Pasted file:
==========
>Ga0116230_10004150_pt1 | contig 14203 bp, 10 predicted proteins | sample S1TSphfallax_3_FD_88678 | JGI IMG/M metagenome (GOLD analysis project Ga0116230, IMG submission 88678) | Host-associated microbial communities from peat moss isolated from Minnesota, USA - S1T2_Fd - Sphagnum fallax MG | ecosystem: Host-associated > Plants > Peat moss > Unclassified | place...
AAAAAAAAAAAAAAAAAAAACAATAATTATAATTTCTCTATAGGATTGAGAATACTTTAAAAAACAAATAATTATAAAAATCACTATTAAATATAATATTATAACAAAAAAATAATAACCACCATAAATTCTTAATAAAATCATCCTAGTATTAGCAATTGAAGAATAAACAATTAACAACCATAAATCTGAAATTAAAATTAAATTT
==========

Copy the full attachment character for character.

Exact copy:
>Ga0116230_10004150_pt1 | contig 14203 bp, 10 predicted proteins | sample S1TSphfallax_3_FD_88678 | JGI IMG/M metagenome (GOLD analysis project Ga0116230, IMG submission 88678) | Host-associated microbial communities from peat moss isolated from Minnesota, USA - S1T2_Fd - Sphagnum fallax MG | ecosystem: Host-associated > Plants > Peat moss > Unclassified | place...
AAAAAAAAAAAAAAAAAAAACAATAATTATAATTTCTCTATAGGATTGAGAATACTTTAAAAAACAAATAATTATAAAAATCACTATTAAATATAATATTATAACAAAAAAATAATAACCACCATAAATTCTTAATAAAATCATCCTAGTATTAGCAATTGAAGAATAAACAATTAACAACCATAAATCTGAAATTAAAATTAAATTT